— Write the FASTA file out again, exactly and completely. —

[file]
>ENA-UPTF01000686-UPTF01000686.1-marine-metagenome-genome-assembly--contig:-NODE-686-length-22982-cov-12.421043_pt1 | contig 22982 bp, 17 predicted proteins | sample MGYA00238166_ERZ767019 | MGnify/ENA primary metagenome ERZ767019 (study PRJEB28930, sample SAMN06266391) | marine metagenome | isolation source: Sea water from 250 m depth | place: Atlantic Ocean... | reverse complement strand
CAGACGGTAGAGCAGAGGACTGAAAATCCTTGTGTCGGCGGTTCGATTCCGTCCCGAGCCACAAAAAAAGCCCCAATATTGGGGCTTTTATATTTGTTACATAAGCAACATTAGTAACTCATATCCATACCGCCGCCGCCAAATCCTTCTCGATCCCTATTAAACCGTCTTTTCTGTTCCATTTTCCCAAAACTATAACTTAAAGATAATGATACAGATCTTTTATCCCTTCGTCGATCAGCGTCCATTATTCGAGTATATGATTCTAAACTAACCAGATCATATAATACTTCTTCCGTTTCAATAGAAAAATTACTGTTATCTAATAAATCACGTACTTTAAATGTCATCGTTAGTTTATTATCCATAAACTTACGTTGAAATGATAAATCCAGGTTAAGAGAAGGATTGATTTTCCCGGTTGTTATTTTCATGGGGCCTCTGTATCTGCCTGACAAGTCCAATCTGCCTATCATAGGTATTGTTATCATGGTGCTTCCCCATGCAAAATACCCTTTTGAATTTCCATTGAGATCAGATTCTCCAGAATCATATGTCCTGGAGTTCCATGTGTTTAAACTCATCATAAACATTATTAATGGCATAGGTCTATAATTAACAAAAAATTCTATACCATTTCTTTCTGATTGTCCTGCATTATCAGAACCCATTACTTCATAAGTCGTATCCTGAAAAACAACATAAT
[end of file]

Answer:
>ENA-UPTF01000686-UPTF01000686.1-marine-metagenome-genome-assembly--contig:-NODE-686-length-22982-cov-12.421043_pt1 | contig 22982 bp, 17 predicted proteins | sample MGYA00238166_ERZ767019 | MGnify/ENA primary metagenome ERZ767019 (study PRJEB28930, sample SAMN06266391) | marine metagenome | isolation source: Sea water from 250 m depth | place: Atlantic Ocean... | reverse complement strand
CAGACGGTAGAGCAGAGGACTGAAAATCCTTGTGTCGGCGGTTCGATTCCGTCCCGAGCCACAAAAAAAGCCCCAATATTGGGGCTTTTATATTTGTTACATAAGCAACATTAGTAACTCATATCCATACCGCCGCCGCCAAATCCTTCTCGATCCCTATTAAACCGTCTTTTCTGTTCCATTTTCCCAAAACTATAACTTAAAGATAATGATACAGATCTTTTATCCCTTCGTCGATCAGCGTCCATTATTCGAGTATATGATTCTAAACTAACCAGATCATATAATACTTCTTCCGTTTCAATAGAAAAATTACTGTTATCTAATAAATCACGTACTTTAAATGTCATCGTTAGTTTATTATCCATAAACTTACGTTGAAATGATAAATCCAGGTTAAGAGAAGGATTGATTTTCCCGGTTGTTATTTTCATGGGGCCTCTGTATCTGCCTGACAAGTCCAATCTGCCTATCATAGGTATTGTTATCATGGTGCTTCCCCATGCAAAATACCCTTTTGAATTTCCATTGAGATCAGATTCTCCAGAATCATATGTCCTGGAGTTCCATGTGTTTAAACTCATCATAAACATTATTAATGGCATAGGTCTATAATTAACAAAAAATTCTATACCATTTCTTTCTGATTGTCCTGCATTATCAGAACCCATTACTTCATAAGTCGTATCCTGAAAAACAACATAAT